Here is your InForum Minute morning briefing for Thursday, Oct. 14.
WEST FARGO — UPDATE: Traffic on Veteran's Boulevard is moving through as of 6 a.m. Thursday, Oct. 14, after a rollover crash shut it down.
The crash happened at 4 a.m. by the Capital Credit Union and Cash Wise Foods on 32nd Avenue East.
According to West Fargo police, only one car was involved, and the driver had to be rescued from the car.
The driver's condition is still unknown, as of 6:30 a.m. Thursday. Full story here.
Fargo-Moorhead flood diversion takes 'final step' toward construction
FARGO — Jodi Smith will assume the position of land and compliance director for the Metro Flood Diversion Authority as the $3.2 billion project prepares for major construction beginning next year.
Smith, who is now land commissioner for the state of North Dakota, will start with the Diversion Authority in November after stepping down from her state position Oct. 28.
Her new role was announced on Wednesday, Oct. 13, the same day that the diversion project’s private partner announced the parties have signed off on important documents — the final paperwork to allow construction of the diversion channel to begin next year. Full story here.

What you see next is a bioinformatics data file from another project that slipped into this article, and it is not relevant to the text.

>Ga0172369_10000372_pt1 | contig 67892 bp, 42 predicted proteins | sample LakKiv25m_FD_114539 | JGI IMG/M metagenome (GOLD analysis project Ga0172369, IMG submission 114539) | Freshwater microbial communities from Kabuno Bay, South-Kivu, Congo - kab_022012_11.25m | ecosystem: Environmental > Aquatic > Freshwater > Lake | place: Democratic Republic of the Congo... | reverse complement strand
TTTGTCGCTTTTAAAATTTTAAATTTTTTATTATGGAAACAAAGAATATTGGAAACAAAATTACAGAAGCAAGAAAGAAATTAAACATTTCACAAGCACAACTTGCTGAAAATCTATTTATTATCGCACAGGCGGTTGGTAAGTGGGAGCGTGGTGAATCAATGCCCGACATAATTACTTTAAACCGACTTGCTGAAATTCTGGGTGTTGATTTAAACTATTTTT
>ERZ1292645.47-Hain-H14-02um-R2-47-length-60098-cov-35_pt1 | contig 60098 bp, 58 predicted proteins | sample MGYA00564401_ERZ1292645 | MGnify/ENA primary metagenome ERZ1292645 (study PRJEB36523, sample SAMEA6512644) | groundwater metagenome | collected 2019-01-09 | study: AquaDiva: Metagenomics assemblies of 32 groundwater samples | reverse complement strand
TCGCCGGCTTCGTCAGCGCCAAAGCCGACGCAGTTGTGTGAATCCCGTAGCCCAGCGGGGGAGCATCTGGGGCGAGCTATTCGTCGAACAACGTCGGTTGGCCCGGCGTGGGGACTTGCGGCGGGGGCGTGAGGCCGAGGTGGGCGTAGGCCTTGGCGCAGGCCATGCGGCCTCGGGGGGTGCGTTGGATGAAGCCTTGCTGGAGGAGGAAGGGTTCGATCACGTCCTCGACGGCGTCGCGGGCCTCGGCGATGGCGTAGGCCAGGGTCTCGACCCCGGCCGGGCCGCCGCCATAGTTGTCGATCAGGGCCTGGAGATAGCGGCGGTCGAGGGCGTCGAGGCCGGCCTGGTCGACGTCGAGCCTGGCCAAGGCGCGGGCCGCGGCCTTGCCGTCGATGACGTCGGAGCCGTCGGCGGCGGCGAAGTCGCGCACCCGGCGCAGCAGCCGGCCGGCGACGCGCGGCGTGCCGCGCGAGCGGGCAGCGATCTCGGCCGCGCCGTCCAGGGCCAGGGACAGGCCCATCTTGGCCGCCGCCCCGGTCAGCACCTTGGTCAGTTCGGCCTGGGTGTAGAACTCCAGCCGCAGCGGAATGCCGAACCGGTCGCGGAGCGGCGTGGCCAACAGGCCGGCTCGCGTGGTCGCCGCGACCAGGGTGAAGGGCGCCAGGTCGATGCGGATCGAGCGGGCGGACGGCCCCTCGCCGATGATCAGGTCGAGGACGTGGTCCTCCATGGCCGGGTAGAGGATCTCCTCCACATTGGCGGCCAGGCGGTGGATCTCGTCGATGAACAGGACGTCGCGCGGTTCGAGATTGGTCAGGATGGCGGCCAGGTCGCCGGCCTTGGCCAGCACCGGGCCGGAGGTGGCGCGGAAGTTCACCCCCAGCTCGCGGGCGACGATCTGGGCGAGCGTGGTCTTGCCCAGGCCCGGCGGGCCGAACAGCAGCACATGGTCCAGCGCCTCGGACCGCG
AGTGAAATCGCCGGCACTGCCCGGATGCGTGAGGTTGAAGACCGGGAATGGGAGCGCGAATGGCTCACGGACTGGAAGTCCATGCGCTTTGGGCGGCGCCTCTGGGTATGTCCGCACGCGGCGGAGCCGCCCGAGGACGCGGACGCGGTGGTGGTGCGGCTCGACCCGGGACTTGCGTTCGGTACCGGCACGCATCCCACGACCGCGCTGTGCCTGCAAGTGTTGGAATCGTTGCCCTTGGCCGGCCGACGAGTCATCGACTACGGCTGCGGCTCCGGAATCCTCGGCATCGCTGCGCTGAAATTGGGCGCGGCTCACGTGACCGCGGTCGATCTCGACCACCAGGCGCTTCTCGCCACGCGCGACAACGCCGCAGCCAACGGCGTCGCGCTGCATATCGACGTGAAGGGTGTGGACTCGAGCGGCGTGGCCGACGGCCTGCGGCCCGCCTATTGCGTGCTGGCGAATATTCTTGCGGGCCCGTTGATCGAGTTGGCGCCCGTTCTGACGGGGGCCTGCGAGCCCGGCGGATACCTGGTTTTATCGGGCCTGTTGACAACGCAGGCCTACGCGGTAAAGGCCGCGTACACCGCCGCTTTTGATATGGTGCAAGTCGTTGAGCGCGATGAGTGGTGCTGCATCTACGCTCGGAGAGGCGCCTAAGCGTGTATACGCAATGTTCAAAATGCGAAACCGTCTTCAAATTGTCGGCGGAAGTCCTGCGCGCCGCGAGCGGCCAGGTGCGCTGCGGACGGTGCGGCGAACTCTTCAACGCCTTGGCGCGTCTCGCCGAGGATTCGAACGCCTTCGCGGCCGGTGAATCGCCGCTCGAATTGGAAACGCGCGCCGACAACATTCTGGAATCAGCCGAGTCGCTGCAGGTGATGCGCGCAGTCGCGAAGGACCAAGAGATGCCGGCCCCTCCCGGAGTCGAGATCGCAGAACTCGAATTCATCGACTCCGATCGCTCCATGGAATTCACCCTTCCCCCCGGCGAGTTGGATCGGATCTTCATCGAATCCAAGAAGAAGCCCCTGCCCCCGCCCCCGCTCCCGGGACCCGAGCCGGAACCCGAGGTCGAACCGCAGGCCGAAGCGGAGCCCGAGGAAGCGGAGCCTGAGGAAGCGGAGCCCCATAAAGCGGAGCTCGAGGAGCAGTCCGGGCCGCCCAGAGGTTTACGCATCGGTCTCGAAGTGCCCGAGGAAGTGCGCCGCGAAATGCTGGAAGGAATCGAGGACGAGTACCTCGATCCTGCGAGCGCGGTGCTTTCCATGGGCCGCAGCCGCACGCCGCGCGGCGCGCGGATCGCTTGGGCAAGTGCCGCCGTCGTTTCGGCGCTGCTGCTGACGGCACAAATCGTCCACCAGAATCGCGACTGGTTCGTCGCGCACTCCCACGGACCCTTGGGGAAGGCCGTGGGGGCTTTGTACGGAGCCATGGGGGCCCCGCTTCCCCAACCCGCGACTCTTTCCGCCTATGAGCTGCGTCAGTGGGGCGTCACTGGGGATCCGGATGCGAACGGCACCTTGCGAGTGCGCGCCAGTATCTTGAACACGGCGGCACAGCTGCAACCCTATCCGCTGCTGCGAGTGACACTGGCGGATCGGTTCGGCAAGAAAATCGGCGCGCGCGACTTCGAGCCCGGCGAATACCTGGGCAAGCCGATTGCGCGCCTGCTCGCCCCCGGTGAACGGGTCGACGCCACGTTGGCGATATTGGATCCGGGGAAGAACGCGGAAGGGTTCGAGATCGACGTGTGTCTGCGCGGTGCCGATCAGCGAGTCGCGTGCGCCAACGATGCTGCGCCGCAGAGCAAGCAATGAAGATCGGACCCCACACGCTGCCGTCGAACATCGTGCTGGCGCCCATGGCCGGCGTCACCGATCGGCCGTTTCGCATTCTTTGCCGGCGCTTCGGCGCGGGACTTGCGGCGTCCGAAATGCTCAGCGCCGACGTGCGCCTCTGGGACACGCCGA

Red River Market to host COVID-19 vaccine clinic
FARGO — The North Dakota Department of Health is offering first, second and booster doses of COVID-19 vaccine at the Red River Market each Saturday this October at Broadway Square in downtown Fargo.
Anyone interested in receiving a shot can sign up for an appointment at the free clinic on the state health department's website, though walk-ins are also welcome. The clinic is open 10 a.m.-2 p.m. on Oct. 9, Oct. 16, Oct. 23 and Oct. 30.
The type of vaccine the clinic will offer is "to be determined" according to the website, though those seeking a second dose must get the same brand as their first. Officials recommend booster shot recipients get the same brand as their first and second dose.
The North Dakota vaccine registration website lists the address of the clinic as 202 Broadway N. Register at vaccinereg.health.nd.gov.
Minnesota employers aren't on the hook to cover medical marijuana under worker's comp law, court rules
ST. PAUL — Minnesota employers don't have to cover the cost of medical marijuana for workers injured on the job, the state's highest court concluded in a pair of rulings released Wednesday, Oct. 13.
The Minnesota Supreme Court reversed two lower court rulings, saying that the federal Controlled Substances Act preempts employers from having to pay for medical marijuana treatments for injuries sustained while workers were on the job. The Controlled Substances Act prohibits the possession or use of marijuana, along with other Schedule 1 drugs.
And the high court determined that the employers could be subject to criminal liability if they helped furnish the medical cannabis, which is allowed for eligible patients under Minnesota law but illegal under federal law. Full story here.